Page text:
EPA welcomes increase in composting and anaerobic digestion of waste
– The EPA welcomes the increase in composting and anaerobic digestion of biodegradable waste – the quantity recycled increased by 15 per cent between 2015 and 2016.
– Kitchen & canteen food waste and park & garden waste accounted for most of the waste accepted for treatment in 2016 (65 per cent).
– Composting rather than anaerobic digestion was the dominant treatment type.
The EPA has released data and information on composting and anaerobic digestion in Ireland for 2016. The data updates the National Waste Statistics web resource, launched by the EPA in recent months.
Commenting on the figures, Stephen Treacy, EPA, said:
“The EPA welcomes the increase in the amount of biodegradable waste being accepted for recycling at composting and anaerobic digestion plants. Ireland’s national waste management policy “A Resource Opportunity” aims to make the most of opportunities to recover resources from waste in line with the European Commission’s Circular Economy Strategy. Segregating and separately collecting biodegradable wastes such as food and garden waste means that they can be recycled and reduces the amount disposed to landfill.”
EPA figures show that the amount of waste accepted at commercial composting and anaerobic digestion plants increased by 15 per cent between 2015 and 2016 (from 308,000 tonnes to 353,000 tonnes). Composting was the dominant treatment activity (79 per cent of tonnage accepted).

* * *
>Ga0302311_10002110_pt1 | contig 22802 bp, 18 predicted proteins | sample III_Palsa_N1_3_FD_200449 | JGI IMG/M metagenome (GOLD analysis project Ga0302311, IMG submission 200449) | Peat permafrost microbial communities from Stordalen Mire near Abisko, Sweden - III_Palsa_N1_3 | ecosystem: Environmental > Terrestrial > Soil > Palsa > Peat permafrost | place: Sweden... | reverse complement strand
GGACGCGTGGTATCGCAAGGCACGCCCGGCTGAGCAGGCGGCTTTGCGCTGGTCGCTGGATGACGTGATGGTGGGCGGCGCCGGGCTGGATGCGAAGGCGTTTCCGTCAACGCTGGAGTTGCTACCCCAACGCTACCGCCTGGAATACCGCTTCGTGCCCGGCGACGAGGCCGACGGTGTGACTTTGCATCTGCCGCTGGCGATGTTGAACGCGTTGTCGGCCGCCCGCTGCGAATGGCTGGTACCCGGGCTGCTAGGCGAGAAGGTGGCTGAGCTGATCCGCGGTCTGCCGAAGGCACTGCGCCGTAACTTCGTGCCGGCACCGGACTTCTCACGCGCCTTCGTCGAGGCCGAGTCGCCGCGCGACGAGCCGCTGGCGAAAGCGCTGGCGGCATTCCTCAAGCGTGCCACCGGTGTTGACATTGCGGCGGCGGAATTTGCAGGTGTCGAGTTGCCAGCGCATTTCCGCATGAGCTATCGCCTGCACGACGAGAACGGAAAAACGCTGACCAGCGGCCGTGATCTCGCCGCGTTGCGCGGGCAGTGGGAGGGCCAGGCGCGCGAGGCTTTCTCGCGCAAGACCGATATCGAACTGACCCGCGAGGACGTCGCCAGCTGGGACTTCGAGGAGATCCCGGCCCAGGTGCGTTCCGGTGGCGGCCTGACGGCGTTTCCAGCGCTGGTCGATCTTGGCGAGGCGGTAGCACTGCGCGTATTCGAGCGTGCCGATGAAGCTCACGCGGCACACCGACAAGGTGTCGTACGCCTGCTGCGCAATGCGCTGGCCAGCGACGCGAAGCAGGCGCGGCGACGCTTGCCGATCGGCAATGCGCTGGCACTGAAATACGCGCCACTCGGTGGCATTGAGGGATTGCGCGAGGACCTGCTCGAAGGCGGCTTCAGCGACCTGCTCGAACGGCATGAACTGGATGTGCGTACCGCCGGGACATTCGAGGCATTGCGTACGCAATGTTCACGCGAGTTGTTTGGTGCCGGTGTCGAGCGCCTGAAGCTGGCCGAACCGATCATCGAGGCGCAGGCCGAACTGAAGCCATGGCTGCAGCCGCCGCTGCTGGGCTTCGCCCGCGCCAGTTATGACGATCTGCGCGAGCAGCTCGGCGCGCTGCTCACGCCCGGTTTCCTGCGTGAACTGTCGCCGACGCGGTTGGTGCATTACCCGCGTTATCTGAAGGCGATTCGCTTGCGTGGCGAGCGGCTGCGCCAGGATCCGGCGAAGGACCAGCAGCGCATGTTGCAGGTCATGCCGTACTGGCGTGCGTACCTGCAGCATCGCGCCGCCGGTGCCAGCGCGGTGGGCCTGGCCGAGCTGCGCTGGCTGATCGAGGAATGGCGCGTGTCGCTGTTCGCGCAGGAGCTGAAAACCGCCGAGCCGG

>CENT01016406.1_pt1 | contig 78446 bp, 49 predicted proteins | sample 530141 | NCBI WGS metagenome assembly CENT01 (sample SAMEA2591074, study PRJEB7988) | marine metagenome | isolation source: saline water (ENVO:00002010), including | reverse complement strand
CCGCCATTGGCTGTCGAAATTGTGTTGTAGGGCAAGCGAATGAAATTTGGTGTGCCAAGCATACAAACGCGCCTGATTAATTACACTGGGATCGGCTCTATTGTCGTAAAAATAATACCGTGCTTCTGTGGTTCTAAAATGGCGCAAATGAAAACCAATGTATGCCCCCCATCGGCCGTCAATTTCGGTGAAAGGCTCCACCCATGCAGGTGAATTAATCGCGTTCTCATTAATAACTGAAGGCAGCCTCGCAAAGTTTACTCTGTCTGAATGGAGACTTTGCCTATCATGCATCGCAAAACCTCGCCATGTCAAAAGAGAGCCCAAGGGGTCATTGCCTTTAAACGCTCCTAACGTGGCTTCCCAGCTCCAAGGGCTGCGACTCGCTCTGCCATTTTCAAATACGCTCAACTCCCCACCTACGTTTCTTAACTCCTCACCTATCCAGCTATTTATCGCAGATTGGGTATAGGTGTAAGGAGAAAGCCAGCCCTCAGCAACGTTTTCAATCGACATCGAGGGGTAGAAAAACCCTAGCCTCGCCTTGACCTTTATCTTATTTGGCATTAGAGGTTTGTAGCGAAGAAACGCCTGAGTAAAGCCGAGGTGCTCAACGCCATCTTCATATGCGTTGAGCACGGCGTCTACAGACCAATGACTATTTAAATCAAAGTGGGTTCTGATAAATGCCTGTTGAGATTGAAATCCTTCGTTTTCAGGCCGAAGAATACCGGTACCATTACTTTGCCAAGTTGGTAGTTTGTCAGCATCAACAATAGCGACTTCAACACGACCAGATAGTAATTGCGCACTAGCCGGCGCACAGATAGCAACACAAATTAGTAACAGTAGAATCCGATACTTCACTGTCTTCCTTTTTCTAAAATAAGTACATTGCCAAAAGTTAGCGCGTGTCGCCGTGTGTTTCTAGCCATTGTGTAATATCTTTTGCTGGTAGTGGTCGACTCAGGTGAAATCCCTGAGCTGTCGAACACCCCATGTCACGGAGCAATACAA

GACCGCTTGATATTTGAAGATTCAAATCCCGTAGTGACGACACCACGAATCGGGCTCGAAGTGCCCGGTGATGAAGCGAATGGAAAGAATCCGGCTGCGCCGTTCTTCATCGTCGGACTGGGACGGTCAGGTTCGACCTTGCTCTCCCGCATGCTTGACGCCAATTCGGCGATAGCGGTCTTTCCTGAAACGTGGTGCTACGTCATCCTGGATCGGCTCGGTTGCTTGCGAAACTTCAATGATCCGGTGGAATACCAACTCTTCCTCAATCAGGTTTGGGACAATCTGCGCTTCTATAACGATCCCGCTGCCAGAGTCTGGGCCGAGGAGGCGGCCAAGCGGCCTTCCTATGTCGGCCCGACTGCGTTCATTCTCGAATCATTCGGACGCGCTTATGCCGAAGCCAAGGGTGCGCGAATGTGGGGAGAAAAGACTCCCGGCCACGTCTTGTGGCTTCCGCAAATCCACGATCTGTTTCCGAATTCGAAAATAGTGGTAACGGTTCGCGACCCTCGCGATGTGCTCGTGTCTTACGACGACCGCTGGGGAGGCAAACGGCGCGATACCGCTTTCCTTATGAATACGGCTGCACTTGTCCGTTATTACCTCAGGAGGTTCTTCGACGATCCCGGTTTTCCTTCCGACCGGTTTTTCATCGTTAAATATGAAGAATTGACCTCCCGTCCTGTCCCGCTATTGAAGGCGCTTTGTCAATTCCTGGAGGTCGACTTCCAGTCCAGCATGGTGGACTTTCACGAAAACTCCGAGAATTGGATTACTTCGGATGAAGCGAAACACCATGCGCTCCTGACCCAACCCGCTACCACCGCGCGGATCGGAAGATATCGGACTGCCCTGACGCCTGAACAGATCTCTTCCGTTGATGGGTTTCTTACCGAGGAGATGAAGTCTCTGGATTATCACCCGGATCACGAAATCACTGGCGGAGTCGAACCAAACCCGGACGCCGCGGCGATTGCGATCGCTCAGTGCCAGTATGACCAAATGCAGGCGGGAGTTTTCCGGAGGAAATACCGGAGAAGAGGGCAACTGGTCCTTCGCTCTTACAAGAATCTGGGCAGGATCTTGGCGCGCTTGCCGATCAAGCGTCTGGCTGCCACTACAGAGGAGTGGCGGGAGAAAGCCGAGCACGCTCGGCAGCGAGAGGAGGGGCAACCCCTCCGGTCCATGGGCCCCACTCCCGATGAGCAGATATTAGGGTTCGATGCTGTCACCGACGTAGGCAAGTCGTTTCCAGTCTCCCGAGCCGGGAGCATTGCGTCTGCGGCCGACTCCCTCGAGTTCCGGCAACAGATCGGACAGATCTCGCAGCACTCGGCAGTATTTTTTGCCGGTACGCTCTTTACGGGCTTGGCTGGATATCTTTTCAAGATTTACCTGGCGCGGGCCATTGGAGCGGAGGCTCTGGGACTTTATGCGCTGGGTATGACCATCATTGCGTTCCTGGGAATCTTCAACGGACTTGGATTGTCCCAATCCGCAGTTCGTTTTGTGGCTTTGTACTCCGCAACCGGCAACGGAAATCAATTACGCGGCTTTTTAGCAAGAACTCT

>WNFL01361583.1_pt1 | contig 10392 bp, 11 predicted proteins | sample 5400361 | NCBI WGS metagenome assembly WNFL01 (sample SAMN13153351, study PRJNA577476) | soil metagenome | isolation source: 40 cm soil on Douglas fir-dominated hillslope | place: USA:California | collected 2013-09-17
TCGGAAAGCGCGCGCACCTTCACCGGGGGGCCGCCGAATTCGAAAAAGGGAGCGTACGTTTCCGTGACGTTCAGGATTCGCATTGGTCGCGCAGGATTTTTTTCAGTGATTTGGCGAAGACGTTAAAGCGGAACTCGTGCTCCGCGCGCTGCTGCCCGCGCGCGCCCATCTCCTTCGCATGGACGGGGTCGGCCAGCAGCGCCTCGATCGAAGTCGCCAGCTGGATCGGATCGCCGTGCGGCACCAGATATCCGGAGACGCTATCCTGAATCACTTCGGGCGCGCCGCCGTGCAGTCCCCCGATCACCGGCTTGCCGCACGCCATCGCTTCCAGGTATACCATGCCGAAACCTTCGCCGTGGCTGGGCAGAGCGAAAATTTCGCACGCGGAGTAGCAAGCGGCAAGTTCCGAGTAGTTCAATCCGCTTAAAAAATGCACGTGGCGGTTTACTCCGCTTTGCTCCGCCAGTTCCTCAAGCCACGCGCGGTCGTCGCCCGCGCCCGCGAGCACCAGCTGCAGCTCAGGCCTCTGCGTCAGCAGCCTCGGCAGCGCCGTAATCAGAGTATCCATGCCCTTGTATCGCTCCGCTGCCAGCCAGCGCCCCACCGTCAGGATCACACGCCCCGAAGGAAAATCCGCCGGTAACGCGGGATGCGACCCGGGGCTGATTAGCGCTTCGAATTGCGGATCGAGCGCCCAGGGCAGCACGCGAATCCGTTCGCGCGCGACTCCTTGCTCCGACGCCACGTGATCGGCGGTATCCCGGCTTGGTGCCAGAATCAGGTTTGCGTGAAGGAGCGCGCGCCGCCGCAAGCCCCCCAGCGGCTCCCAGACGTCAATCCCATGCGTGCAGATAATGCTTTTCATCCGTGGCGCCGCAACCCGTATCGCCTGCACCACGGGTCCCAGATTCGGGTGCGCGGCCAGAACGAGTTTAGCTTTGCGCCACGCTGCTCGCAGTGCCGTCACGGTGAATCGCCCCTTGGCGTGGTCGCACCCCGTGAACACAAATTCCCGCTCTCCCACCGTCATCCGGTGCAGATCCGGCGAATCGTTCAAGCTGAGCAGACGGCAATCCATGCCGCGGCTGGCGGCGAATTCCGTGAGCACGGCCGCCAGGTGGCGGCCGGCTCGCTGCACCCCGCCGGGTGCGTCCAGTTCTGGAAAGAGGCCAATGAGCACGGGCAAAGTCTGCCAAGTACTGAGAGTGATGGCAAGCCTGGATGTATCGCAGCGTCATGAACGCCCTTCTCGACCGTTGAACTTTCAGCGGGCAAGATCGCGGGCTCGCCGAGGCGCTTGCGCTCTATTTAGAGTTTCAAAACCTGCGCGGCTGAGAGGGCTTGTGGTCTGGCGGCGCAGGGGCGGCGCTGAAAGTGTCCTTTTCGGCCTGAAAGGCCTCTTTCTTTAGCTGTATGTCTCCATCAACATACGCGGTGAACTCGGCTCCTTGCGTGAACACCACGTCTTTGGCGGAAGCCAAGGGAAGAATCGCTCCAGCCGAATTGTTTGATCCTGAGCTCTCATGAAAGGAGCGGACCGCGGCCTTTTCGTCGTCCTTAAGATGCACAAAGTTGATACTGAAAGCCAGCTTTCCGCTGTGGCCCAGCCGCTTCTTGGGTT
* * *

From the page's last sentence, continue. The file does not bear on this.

Waste collectors are required to provide brown bins to ensure that waste food is collected separately. In 2016, 174,000 tonnes of brown bin waste were accepted at composting and anaerobic digestion facilities for treatment, an increase of 22 per cent on 2015. Twelve per cent more households had an organic bin in 2016 compared to 2015 and this is a positive outcome from the implementation of the 2013 household food waste regulations. The amount of brown bin waste being exported to Northern Ireland for recovery rose again in 2016, by over 80 per cent.
Stephen Treacy concluded by explaining the co-benefits of anaerobic digestion,
“Anaerobic digestion extracts additional value from organic waste due to the possibility of using the captured biogas. This not only mitigates the effect on climate change but the biogas can displace fossil fuel use, increasing the amount of renewables being used in Ireland.”
The 2016 information on Composting and Anaerobic Digestion is now available on the EPA website.
Source: Environmental Protection Agency